How good are psychiatrists at predicting future mental problems? A 35-year study concludes that they may underestimate people's abilities to change for the better.
Between 1946 and 1949, psychiatrists examined 230 first-year medical students and attempted to predict how they would fare in school and in life. In 1980 and 1982, Dr. C. Knight Aldrich of the Virginia School of Medicine tracked down 196 of them to check out the predictions.
In general, the psychiatrists of the 1940s were better at predicting success than failure. Of those given a "good prognosis" in the 1940s, 95 percent finished medical school, and, 35 years later, 95 percent had no serious emotional problems.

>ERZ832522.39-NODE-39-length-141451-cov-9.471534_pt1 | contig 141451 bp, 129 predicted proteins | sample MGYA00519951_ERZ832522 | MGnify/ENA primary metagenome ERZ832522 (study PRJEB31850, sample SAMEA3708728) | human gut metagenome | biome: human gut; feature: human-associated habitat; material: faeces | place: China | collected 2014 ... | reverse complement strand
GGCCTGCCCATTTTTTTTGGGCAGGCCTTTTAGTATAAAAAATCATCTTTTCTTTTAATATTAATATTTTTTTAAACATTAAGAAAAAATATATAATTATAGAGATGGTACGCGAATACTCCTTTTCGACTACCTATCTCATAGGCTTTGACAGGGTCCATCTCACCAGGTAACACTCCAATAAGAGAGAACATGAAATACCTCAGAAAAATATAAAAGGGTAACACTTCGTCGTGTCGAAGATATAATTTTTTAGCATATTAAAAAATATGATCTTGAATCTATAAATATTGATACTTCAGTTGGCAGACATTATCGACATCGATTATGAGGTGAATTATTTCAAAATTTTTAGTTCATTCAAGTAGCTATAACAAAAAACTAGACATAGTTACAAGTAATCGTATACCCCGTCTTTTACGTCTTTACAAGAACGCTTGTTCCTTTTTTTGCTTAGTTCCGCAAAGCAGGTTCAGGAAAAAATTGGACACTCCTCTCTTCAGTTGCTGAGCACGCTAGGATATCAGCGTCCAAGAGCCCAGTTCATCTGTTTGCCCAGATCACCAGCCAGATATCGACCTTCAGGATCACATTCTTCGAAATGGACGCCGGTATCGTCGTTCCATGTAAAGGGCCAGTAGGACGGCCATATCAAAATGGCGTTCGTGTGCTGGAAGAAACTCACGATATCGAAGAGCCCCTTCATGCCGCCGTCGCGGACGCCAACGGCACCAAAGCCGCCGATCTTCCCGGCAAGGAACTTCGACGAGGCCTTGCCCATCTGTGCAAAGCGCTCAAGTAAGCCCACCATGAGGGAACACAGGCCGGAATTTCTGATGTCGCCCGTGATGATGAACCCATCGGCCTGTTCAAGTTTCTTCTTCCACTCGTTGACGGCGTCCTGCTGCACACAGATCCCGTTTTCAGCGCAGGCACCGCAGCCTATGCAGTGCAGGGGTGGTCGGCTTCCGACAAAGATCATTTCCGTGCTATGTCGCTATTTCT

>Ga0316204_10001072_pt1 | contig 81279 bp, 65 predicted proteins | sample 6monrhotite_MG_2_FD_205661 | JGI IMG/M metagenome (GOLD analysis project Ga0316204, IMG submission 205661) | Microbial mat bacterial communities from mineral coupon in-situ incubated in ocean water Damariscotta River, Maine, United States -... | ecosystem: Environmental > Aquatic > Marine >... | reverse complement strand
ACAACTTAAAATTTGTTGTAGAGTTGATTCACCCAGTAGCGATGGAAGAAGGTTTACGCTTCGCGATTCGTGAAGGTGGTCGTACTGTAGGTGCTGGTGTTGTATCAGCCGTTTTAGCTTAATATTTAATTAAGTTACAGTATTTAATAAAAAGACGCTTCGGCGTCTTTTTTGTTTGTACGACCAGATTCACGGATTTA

Predictions of trouble were less accurate. Even of those given a "poor prognosis," 72 percent finished medical school, and 74 percent were free of serious problems 35 years later.
"Psychotherapy did not appear to affect the outcome," Aldrich reported in the American Journal of Psychiatry. "As many did better than predicted without psychotherapy as with psychotherapy."
Are predictions today better than they were in 1946? That won't be known for another 35 years, Aldrich wrote. But he adds: "Prediction in psychiatry . . . may resemble prediction in the stock market, in that too many variables exist for it ever to be accurate in individual cases."